As I posted earlier this week, Dominque Strauss-Kahn’s alleged sexual assault sparked some weirdly sexist reporting. It seemed worse to me because, in amongst all the drama about SRI in Victorian schools, the other big thing amongst my Twitter brigade is the upcoming Melbourne Slutwalk.
I’ve mainly observed the debate on this one because I’m a bit conflicted. Like the other crusade going on this week, different people view the point of the walk differently. The media has focussed on grabbing anyone who’s willing to take a provocative photograph, with the subject claiming that the march is all about freedom to express their sexuality any way they choose, thus reclaiming and/or subverting the abusive term.
The media, again, was taking an angle that perpetuated the misogyny that SlutWalk is trying to condemn. I read some great articles that went to the heart of the problem – it’s not so much about the freedom for women to express sexuality as it is about being able to function in society without some lunkhead calling you a slut.
Clementine Ford asked for examples, via Twitter (@clementine_ford). Some of them were utterly breath-taking. A woman and her female companions (including her mother) were abused by male St Kilda fans for supporting Collingwood, calling them sluts for simply being women and barracking for the opposing sportsball team. I don’t even think these morons even knew just how stupid they were being, which I think makes it even worse, because they’ve obviously disconnected from the power that our culture has assigned the word.
And while we’re on St Kilda, let’s advance an idea – if the club had an all-woman team and the roles were reversed in the ‘St Kilda Schoolgirl’ scandal, who would have been called a slut on the internet? Yep, that’s right, the woman player, not the schoolboy. He’d have been named as an effin’ legend for bagging the football slut.
I will, just once, agree with Catherine Deveny when she said that slut is a judgemental term and that a woman’s sexuality is her own business and not open for public comment, regardless of her sexual history or future.
The media have hounded the alleged victim of Strauss Kahn this week. What makes the hounding even worse is that the woman is reported to be a Muslim. If she was attacked (I am just being careful here, by the way, not taking sides), this may have repercussions for her far beyond the trauma of the actual attack itself, yet the media are there on her doorstep, harrassing her despite being attacked, at work, while apparently wearing a hijab. If Strauss Kahn did it, he couldn’t pick a victim with more to lose. That’s not to say any other woman had less to lose, but it’s possible Strauss-Kahn’s victim will have even greater trauma to deal with.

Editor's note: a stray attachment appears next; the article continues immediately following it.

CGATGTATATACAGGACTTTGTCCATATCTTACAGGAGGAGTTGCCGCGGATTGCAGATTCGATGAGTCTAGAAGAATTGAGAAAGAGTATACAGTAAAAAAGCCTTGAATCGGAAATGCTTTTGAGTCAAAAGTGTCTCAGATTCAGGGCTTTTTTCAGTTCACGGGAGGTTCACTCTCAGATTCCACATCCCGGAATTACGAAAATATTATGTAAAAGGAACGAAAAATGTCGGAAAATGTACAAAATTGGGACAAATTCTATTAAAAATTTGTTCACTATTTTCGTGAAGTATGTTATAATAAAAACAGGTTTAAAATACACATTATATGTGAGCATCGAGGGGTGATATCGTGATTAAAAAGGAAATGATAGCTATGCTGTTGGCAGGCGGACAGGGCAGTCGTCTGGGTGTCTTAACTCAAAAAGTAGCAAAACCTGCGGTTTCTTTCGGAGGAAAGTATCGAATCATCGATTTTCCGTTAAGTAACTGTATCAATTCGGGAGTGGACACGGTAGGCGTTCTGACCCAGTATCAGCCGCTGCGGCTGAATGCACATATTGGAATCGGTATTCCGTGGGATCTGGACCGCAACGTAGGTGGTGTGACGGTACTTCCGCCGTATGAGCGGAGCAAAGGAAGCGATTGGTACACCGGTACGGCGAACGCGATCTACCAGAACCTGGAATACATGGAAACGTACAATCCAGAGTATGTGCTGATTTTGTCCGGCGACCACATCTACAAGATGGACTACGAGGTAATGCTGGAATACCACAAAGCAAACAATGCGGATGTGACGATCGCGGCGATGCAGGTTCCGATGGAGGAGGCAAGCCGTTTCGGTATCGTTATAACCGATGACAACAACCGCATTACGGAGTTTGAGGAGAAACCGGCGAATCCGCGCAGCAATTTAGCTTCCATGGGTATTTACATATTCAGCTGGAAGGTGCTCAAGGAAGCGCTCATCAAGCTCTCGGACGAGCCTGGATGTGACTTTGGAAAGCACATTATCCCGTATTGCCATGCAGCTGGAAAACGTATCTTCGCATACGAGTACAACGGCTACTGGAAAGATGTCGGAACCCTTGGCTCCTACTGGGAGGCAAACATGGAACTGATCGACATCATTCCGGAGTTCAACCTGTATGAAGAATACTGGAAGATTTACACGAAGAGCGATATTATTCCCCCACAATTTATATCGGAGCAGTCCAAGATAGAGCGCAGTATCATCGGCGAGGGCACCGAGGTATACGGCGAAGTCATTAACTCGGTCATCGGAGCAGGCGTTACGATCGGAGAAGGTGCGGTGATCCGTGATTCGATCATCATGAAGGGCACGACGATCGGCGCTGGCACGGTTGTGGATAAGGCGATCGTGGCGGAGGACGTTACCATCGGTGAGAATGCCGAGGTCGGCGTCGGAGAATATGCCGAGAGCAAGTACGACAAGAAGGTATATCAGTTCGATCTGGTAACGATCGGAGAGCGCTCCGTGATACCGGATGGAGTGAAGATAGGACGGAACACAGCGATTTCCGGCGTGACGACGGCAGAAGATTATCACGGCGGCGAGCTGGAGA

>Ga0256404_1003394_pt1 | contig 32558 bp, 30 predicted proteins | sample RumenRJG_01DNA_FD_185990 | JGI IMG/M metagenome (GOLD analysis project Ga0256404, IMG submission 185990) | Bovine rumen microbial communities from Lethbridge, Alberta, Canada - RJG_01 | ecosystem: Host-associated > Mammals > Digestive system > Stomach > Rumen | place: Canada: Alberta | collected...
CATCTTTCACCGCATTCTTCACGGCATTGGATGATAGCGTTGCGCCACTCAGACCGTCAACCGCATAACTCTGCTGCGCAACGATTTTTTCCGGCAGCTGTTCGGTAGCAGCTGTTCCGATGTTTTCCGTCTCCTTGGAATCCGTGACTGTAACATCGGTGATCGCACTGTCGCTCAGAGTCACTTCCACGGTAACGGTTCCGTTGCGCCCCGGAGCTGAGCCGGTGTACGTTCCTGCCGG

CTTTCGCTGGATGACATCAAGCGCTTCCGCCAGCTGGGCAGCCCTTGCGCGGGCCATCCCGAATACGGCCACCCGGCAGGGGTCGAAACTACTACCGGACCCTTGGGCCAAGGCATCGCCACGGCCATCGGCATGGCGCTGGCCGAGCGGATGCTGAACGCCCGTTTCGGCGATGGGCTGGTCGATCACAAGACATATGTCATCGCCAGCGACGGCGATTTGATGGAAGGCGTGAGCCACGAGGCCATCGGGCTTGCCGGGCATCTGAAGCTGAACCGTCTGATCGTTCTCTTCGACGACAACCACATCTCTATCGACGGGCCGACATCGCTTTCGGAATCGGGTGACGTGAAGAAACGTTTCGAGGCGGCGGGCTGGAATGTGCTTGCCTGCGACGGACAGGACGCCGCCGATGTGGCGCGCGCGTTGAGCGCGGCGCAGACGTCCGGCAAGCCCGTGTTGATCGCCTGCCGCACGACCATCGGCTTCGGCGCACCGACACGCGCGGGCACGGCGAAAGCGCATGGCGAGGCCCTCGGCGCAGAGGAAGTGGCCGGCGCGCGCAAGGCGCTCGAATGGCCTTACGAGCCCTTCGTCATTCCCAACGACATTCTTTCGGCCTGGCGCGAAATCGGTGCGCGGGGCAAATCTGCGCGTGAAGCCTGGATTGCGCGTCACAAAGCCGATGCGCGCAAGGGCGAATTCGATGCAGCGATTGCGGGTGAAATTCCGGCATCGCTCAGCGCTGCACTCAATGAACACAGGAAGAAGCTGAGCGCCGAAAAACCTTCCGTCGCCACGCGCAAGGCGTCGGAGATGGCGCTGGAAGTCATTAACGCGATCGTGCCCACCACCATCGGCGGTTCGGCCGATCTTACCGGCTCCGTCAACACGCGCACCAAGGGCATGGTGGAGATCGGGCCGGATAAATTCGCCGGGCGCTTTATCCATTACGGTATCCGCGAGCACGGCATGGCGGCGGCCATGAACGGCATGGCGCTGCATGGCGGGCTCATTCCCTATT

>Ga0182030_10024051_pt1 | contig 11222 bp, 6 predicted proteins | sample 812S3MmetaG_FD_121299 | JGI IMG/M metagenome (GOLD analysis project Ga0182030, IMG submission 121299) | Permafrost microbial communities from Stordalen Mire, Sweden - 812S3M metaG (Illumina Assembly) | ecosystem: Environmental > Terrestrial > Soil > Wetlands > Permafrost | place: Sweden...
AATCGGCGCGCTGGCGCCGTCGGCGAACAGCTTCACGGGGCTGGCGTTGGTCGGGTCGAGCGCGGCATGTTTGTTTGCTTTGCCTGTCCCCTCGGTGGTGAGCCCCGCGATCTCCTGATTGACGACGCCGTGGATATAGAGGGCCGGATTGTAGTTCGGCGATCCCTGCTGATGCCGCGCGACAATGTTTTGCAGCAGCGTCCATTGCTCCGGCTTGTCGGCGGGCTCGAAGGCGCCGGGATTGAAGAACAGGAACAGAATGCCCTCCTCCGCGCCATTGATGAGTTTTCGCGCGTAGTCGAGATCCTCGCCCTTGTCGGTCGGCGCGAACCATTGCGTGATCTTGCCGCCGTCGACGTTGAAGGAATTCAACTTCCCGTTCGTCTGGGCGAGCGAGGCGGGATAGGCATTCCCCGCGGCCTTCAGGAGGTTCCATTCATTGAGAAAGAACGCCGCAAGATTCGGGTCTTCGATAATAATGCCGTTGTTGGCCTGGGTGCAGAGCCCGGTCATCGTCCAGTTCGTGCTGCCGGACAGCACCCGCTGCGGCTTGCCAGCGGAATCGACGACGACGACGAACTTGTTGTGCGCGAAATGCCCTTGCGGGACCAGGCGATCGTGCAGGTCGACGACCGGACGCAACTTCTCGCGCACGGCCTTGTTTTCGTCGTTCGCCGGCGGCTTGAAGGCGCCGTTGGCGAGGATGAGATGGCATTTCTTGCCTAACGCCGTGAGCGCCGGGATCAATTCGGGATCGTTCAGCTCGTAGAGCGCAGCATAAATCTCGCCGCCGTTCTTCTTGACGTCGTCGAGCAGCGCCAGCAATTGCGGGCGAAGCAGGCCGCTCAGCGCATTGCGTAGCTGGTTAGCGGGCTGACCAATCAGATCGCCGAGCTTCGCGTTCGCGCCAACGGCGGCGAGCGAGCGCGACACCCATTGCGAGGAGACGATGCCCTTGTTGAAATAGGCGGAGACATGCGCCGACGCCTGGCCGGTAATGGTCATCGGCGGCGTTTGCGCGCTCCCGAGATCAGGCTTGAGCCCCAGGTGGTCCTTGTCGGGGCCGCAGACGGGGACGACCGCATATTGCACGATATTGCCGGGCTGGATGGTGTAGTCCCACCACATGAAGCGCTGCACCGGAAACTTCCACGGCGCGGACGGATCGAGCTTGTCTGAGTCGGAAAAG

The mother of Schwarzenegger’s ‘love child’ (I prefer ‘unequal power relationship child’) has had her image splashed across international media simply because she’d had sex with the former Governor of California (well, before he was Governor). It’s none of our business and all it does is expose her to ridicule and identifies her to potential nutbag attackers. Nice one media. We’d never know who she was if she hadn’t slept with a rock-ape who happened to be rich and famous.
Jump to the other side of the Atlantic and there’s a been a stink about UK Justice Minister Ken Clarke’s so-called date rape gaffe. I don’t really know what he was trying to say, but I think he should have said something like this.
‘No matter where you stand on rape, it is a very, very serious offence. Rape is the worst betrayal of another person’s physical and emotional integrity. The context of the rape is immaterial – it’s rape. However…’
And here’s the tricky bit. Before you get to the end of however, the cry goes up. Stay with me.
‘However – rape with violence, coercion, the involvement of drugs or in company must be punished even more severely because the person who does this must be made to pay for the additional trauma caused by these factors.’ If rape were a crime committed mostly against men, one imagines that there would not even have been a debate to begin with.
So the thread here is clear – the power men wield. The aim of Slutwalk has been mis-reported and sexed-up by sections of the media in order to create a raunchy feel instead of the real and stated intent – to be able to walk the streets without being judged a slut just because you don’t respond in a way that a male feels you should or may be dressed outside of the boundaries set by that particular person. The media used its power and most importantly, its power over women, to knock the balance in favour of a story they feel will generate the most clicks and tutting commentary. Slutwalk’s aim, to me, is so utterly fundamental just like the reason it has to be had is fundamental – the power relationships in our culture are inherently unequal, making women fair game.
I hope Slutwalk achieves this aim and the media doesn’t behave like a bunch of schoolboys with a belly full of Red Bull and vodka.